order to ensure that the guilty plea was made knowingly and voluntarily.
The Court specifically asked Cohen whether he had advised Tavarez about
the Sentencing Guidelines. See Order dated July 19, 2000 at 13. Cohen
stated that he explained to Tavarez how a sentencing range would be
arrived at after taking into consideration certain facts of Tavarez's
case. See id. When the Court asked Tavarez whether Cohen had imparted
this information, he responded, "yes." See id. at 14.
The Court also read the indictment to Tavarez who indicated that he
understood it, and informed Tavarez that he could receive a sentence of
up to life imprisonment if he plead guilty. See id. The Court then asked
Tavarez whether anyone had promised or predicted what his sentence would
be and whether he was coerced or threatened to enter a plea of guilty.
See id. After Tavarez stated that nobody had done so the court explained
to Tavarez, that in any event, no such promise or prediction would bind
the Court and that he may receive the maximum of life imprisonment.
Tavarez again indicated that he understood. See id.
On May 23, 2000, almost two years after his guilty plea, Tavarez filed
a motion, pursuant to Federal Rule of Criminal Procedure 32(e), to
withdraw his guilty plea. Tavarez's grounds for withdrawal were (1) that
Cohen failed to advise him on how the Guidelines would impact his
sentence, see Affidavit of Johnny Tavarez, dated May 23, 2000 ("Tavarez
Aff."), and (2) that the Court did not sufficiently investigate Cohen's
potential conflict of interest. See id. ¶¶ 7, 20.
On June 21, 2000, the Court held a hearing in connection with Tavarez's
motion to withdraw his guilty plea. At the hearing, Lavine testified that
he discussed at length the potential conflict of interest issue with
Tavarez. See Transcript of Hearing, held on June 21, 2000 at 15-18.
Lavine testified that he informed Tavarez that if Cohen believed he was
being investigated by the Government, he would have an incentive to
cooperate, which may distract him from Tavarez's representation or even
put their interests at odds. See id. at 16-17. Lavine also explained to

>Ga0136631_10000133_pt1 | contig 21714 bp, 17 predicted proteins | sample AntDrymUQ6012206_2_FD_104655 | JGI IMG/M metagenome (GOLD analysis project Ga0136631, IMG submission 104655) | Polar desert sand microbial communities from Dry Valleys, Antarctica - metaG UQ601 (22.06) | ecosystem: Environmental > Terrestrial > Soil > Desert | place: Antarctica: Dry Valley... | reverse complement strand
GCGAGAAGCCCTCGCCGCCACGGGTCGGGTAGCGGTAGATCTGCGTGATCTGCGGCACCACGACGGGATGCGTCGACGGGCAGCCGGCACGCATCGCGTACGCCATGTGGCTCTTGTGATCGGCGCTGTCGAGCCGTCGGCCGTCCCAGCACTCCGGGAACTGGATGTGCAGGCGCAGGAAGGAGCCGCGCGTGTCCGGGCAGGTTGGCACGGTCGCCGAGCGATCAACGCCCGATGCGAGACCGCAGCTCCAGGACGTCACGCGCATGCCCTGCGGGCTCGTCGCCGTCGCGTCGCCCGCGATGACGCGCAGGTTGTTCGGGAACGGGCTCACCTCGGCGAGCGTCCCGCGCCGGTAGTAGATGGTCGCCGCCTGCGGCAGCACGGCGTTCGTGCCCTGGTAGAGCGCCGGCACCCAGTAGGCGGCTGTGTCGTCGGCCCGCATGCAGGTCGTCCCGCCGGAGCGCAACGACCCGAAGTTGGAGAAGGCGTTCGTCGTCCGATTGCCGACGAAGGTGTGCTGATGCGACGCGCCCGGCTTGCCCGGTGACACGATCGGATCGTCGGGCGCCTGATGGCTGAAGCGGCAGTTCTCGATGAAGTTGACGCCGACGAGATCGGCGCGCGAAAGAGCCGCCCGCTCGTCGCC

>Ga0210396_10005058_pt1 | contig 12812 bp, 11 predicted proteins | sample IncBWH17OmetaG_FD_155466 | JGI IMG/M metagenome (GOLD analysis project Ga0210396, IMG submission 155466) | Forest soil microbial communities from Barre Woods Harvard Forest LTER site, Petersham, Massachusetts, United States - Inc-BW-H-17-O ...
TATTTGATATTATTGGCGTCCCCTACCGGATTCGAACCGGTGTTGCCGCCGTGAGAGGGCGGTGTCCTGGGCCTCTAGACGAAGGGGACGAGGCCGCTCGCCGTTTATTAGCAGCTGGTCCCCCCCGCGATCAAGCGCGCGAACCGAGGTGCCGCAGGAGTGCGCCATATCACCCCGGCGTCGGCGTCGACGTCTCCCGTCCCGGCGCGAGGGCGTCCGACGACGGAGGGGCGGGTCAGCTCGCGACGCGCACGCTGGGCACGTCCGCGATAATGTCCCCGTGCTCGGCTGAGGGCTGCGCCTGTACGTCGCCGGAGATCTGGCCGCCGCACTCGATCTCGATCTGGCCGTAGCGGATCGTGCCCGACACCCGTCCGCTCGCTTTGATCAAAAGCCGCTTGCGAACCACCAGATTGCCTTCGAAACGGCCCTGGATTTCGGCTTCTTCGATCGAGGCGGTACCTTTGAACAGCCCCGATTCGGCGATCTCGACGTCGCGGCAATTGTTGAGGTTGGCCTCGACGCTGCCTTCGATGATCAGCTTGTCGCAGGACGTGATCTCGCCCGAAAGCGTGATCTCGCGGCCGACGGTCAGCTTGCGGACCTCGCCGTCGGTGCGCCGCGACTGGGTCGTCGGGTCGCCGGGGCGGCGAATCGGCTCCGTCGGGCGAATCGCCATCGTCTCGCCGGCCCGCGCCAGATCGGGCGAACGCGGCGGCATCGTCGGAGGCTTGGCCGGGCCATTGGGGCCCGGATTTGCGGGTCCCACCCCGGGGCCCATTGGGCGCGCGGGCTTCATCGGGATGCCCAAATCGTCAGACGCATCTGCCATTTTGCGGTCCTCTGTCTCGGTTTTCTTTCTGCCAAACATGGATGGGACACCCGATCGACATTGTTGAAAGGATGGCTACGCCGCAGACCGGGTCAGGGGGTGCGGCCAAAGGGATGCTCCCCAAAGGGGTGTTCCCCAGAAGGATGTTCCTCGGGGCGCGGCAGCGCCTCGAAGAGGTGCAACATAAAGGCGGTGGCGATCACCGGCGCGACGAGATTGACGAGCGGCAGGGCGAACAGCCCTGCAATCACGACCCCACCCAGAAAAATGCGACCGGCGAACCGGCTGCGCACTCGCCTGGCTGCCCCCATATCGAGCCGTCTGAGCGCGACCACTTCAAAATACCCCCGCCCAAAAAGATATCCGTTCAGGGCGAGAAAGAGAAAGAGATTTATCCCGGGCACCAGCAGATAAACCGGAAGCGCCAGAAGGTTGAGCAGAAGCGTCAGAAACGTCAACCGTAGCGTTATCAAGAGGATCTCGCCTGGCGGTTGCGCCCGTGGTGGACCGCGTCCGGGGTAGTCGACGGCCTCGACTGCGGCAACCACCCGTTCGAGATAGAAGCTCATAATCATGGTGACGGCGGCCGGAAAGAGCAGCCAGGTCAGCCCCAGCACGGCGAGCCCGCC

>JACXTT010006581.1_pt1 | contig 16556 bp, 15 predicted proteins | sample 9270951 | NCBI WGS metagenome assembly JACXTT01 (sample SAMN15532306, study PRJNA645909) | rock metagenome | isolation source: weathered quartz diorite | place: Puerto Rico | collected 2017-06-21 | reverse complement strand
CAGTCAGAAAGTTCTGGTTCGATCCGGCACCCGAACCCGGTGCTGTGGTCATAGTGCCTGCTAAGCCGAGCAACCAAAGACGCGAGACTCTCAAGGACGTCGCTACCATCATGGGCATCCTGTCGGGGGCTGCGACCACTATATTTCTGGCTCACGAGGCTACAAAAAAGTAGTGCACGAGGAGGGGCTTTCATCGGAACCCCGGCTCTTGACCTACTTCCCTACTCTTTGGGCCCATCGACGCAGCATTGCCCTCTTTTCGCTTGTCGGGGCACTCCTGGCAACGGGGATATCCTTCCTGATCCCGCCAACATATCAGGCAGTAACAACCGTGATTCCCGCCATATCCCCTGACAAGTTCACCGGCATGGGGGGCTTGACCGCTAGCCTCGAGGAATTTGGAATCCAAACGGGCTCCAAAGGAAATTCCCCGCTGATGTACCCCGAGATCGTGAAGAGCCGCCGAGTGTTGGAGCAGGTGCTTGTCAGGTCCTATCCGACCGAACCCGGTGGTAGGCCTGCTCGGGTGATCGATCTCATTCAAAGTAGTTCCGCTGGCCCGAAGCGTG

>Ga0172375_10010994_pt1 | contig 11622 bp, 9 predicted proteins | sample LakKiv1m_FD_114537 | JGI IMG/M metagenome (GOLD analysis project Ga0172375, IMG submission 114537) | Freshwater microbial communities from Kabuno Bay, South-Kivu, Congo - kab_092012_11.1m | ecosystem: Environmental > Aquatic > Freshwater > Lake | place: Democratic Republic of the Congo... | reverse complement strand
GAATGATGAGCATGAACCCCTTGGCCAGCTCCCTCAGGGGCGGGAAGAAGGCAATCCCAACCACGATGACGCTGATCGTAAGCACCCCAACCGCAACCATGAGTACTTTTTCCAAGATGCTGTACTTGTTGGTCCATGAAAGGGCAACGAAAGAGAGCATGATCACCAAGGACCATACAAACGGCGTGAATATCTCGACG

Tavarez that he had a constitutional right to an attorney with no
potential or actual conflict of interest and that he should contemplate
retaining such an attorney. See id. at 17. Finally, Lavine testified that
he "had no doubt whatsoever" about Tavarez's ability to understand the
potential conflict of interest. Id. at 22.
As to whether Tavarez was informed as to how the guidelines would
effect his sentence, Lavine also recalled informing Tavarez about
sentencing enhancements for firearm possession, his role in the offense,
perjury, and a loss of a downward adjustment for acceptance of
responsibility. Id. at 11-12, 23. Similarly, Lavine testified that he
informed Tavarez of the maximum and minimum penalties associated with the
crime with which he was charged. See id. at 22. Storch also testified
during the hearing that he informed Tavarez that he could receive
sentencing enhancements for perjury, see id. at 121, 123-124, and
possession of a firearm, see id. at 119, and that the charge against
Tavarez carried a minimum penalty of ten years imprisonment and a maximum
penalty of life imprisonment. See id. at 116.
On July 19, 2000, this Court held that Tavarez's claims were "utterly
unpersuasive and belied by the record in this case." See Order dated July
19, 2000 at 11. First, the Court found that Tavarez fully understood
Cohen's potential conflict of interest
and that his waiver of his right
to conflict-free counsel was knowing and voluntary. See id. at 12.
Second, the Court found that Tavarez's guilty plea was entered knowingly
and voluntarily. See id. at 15. The Court based the finding upon, inter
alia, Tavarez's plea allocution, his contradictory affidavit which
declared both that Cohen did not inform him what his base offense level
would be and that Cohen advised him that his adjusted base offense level
would be 21, see Tavarex Aff. at ¶¶ 9, 13, Lavine and Storch's "very